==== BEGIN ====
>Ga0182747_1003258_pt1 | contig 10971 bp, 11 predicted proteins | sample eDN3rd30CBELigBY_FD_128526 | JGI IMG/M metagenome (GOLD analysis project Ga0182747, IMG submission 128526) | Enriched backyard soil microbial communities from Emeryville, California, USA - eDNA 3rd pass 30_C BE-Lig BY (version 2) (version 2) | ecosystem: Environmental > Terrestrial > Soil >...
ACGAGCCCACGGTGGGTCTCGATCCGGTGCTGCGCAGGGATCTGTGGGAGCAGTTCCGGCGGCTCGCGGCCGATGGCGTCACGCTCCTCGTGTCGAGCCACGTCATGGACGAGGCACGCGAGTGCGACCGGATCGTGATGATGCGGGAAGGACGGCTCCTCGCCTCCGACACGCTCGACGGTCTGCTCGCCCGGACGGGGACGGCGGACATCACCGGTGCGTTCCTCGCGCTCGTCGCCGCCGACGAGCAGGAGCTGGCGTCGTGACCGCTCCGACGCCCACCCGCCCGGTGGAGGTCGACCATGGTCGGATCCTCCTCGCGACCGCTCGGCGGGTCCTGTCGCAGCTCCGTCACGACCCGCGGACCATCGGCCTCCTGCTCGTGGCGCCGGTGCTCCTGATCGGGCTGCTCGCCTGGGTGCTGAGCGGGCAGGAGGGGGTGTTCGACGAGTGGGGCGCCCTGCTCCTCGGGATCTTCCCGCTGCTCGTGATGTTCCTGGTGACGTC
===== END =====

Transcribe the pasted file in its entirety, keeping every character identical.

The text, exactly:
>Ga0182747_1003258_pt1 | contig 10971 bp, 11 predicted proteins | sample eDN3rd30CBELigBY_FD_128526 | JGI IMG/M metagenome (GOLD analysis project Ga0182747, IMG submission 128526) | Enriched backyard soil microbial communities from Emeryville, California, USA - eDNA 3rd pass 30_C BE-Lig BY (version 2) (version 2) | ecosystem: Environmental > Terrestrial > Soil >...
ACGAGCCCACGGTGGGTCTCGATCCGGTGCTGCGCAGGGATCTGTGGGAGCAGTTCCGGCGGCTCGCGGCCGATGGCGTCACGCTCCTCGTGTCGAGCCACGTCATGGACGAGGCACGCGAGTGCGACCGGATCGTGATGATGCGGGAAGGACGGCTCCTCGCCTCCGACACGCTCGACGGTCTGCTCGCCCGGACGGGGACGGCGGACATCACCGGTGCGTTCCTCGCGCTCGTCGCCGCCGACGAGCAGGAGCTGGCGTCGTGACCGCTCCGACGCCCACCCGCCCGGTGGAGGTCGACCATGGTCGGATCCTCCTCGCGACCGCTCGGCGGGTCCTGTCGCAGCTCCGTCACGACCCGCGGACCATCGGCCTCCTGCTCGTGGCGCCGGTGCTCCTGATCGGGCTGCTCGCCTGGGTGCTGAGCGGGCAGGAGGGGGTGTTCGACGAGTGGGGCGCCCTGCTCCTCGGGATCTTCCCGCTGCTCGTGATGTTCCTGGTGACGTC